To print: Use your web browser's print feature. Close this window after printing.

Quitting Smoking: Coping With Cravings and Withdrawal


Table of Contents


Actionsets help people take an active role in managing a health condition.   Quitting Smoking: Coping With Cravings and Withdrawal

It's not easy to quit smoking. The nicotine in cigarettes is addicting. Your body craves it because it makes you feel good.

So when you try to stop smoking, you go through nicotine withdrawal. You feel awful, and you may worry about gaining weight. You get cranky and anxious. It can be hard to sleep.

You're not the only one. Most people feel bad when they try to quit. The hardest part is not reaching for a smoke to feel better. Use the tips in this Actionset to help you cope. The information also applies if you use chew or snuff.

Talk with your doctor

Your doctor can prescribe medicines that can get you through withdrawal. Together, you can plan the best way to use nicotine replacement products or medicine.

If you have questions about this information, print it out and take it with you when you visit your doctor. You may want to mark areas or make notes in the margins where you have questions.

Actionsets help people take an active role in managing a health condition.  What are the symptoms of nicotine withdrawal?
Actionsets help people take an active role in managing a health condition.  Why does nicotine withdrawal make you feel so bad?
Actionsets help people take an active role in managing a health condition.  How can you get through it?
Actionsets help people take an active role in managing a health condition.  Where do you go from here?

What? - What is the medical information or key concepts related to the action?  What are the symptoms of nicotine withdrawal?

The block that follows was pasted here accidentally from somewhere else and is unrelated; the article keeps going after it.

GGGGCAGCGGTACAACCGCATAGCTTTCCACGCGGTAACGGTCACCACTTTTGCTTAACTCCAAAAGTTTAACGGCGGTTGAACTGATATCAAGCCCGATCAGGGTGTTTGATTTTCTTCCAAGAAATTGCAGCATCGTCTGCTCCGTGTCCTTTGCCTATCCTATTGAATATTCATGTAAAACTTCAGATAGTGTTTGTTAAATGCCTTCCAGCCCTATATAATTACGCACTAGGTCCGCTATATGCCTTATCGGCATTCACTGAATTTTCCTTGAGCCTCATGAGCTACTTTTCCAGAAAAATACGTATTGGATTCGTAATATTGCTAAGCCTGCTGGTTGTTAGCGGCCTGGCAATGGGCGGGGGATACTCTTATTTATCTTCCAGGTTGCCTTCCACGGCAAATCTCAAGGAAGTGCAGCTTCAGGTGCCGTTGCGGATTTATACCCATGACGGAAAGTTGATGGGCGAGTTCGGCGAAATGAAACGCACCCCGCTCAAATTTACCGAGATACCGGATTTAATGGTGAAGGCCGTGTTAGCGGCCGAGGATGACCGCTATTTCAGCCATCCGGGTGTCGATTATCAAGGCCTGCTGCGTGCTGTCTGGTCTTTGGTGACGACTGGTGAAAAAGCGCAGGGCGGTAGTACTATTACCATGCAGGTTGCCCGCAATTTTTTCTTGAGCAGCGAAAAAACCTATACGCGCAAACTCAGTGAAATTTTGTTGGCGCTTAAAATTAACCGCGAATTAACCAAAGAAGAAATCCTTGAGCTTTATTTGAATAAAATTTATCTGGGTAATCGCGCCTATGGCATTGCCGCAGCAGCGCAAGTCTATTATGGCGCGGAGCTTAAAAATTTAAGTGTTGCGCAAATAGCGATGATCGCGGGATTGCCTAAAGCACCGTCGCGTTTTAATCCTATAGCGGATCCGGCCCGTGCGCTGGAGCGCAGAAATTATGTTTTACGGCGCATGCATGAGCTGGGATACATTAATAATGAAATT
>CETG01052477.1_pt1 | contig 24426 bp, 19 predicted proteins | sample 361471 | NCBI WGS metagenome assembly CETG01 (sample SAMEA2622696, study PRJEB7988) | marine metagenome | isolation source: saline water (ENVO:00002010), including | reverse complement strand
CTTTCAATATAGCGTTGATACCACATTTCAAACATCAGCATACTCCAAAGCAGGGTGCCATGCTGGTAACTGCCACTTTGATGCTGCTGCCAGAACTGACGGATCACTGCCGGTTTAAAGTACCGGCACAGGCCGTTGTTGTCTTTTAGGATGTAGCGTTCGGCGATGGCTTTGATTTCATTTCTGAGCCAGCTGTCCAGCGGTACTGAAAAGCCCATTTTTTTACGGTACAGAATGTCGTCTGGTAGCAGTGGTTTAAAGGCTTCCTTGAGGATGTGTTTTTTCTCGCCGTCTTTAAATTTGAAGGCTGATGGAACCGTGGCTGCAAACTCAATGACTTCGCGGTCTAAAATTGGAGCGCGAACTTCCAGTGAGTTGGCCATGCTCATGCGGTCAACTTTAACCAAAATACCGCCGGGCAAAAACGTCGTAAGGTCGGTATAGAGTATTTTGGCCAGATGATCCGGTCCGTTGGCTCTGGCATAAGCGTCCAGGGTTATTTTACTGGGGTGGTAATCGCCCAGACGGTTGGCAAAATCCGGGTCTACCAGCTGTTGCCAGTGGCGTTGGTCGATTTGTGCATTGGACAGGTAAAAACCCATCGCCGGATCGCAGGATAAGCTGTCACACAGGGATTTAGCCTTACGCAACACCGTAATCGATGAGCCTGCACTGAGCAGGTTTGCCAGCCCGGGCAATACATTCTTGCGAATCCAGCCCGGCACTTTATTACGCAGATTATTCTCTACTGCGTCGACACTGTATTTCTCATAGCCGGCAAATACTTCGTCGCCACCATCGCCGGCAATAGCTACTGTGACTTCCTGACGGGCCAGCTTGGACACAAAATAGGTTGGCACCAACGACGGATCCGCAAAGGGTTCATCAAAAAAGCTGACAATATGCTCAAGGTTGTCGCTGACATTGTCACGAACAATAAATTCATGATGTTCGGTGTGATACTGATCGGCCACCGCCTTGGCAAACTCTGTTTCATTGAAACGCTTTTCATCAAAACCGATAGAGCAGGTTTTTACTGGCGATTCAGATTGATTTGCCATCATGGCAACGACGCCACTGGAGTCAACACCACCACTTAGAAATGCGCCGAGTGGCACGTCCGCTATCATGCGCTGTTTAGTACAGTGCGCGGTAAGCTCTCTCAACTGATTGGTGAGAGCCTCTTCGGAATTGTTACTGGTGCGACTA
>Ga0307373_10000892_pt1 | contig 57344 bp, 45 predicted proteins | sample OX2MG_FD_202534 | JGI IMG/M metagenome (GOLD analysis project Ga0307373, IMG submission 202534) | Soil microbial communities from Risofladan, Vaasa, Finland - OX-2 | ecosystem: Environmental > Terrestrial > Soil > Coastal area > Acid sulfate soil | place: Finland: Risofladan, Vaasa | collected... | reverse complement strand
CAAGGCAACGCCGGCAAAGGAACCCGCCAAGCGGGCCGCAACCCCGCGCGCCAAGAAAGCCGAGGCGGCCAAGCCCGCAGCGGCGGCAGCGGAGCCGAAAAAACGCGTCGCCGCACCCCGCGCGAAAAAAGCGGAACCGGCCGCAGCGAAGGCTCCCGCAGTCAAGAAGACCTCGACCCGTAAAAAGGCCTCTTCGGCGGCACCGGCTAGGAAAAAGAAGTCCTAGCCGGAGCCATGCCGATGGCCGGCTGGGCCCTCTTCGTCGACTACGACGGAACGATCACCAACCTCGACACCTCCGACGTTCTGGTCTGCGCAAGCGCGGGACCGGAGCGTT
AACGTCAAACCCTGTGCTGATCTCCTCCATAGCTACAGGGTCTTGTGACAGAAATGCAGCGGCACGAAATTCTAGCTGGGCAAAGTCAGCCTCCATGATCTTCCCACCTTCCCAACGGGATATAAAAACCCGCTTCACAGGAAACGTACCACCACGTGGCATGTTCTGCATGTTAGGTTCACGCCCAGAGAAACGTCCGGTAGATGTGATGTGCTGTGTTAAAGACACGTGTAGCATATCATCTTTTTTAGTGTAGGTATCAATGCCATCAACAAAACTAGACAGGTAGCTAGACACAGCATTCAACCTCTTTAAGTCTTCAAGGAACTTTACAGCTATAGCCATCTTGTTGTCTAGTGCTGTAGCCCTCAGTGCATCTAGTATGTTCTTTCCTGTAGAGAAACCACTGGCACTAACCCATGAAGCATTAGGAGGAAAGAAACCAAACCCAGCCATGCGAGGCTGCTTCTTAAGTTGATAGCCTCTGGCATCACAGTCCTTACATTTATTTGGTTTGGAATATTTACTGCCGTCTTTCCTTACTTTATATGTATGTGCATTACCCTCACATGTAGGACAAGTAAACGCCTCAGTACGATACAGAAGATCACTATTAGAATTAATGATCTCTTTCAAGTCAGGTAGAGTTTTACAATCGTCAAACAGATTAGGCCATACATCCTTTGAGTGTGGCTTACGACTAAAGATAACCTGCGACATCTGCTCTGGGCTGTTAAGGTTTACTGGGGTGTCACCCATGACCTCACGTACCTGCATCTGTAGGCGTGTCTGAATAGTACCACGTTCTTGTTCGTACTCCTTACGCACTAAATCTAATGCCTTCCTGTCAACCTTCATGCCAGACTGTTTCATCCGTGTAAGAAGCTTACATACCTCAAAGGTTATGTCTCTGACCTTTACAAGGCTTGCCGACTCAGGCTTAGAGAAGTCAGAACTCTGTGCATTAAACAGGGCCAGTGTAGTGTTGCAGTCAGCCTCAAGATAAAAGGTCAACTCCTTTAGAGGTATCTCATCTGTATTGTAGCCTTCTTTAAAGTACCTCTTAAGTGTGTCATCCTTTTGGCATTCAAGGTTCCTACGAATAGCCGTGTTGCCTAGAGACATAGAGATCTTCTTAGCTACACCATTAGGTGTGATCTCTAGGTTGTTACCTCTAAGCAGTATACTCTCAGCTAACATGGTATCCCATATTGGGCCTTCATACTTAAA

Nicotine withdrawal can make you grouchy, angry, stressed, and anxious. You may feel hungrier than you did when you were smoking. You may have trouble concentrating, feel restless, and have problems sleeping. You may also feel grouchy and crave cigarettes.

The symptoms are worst during the first week or so and may last a few weeks. For some people, the first month can be hard.

Test Your Knowledge

  1. When you try to quit smoking, you crave cigarettes. You may feel grouchy and angry or have trouble concentrating and dealing with stress.

    1. True

      This answer is correct.

      When people try to quit smoking, nicotine withdrawal symptoms may start as soon as a few hours after their last cigarette. Dependence on nicotine may be as powerful as addiction to heroin, cocaine, or alcohol.

    2. False

      This answer is incorrect.

      When people try to quit smoking, nicotine withdrawal symptoms may start as soon as a few hours after their last cigarette. Dependence on nicotine may be as powerful as addiction to heroin, cocaine, or alcohol.


Why? - Why the action is important?  Why does nicotine withdrawal make you feel so bad?

The symptoms of nicotine withdrawal are your body's way of begging for more nicotine.

When you smoke for a long time, your brain learns to depend on nicotine to help you do things. It helps you concentrate, control your anger and hunger, and relax, for example. In fact, nerve cells in your brain have changed. They are different from those of nonsmokers.

When you stop smoking, your brain has to relearn how to do the things nicotine helped you do. Until it does, you may have trouble concentrating and controlling your anger. You may be hungrier and more stressed than when you smoked.

Test Your Knowledge

  1. Cigarette cravings and withdrawal symptoms are your body's way of begging for more nicotine. Smoking a cigarette might make you feel better for a short time, but your body would continue to crave more nicotine.

    1. True

      This answer is correct.

      That's right. Using medicine or doing other things, such as exercising and reducing stress, will make you feel better and increase your chances of quitting for good. They also are much better for your health.

    2. False

      This answer is incorrect.

      Cravings and other withdrawal symptoms do mean that your body is asking for more nicotine. Smoking may be a quick way to get relief, but using medicine or doing other things, such as exercising and reducing stress, will make you feel better and increase your chances of quitting for good. They also are much better for your health.


How? - Learn the steps involved in taking action.  How can you get through it?

Get counseling or other support

Don't try to do it alone. Your doctor can help you learn about medicines or about how to use nicotine replacement therapy. And a support group can keep you on track and motivated. People who use telephone, group, one-on-one, or Internet counseling are more likely to stop smoking. Counselors can help you with practical ideas to avoid common mistakes and help you succeed.

Reduce stress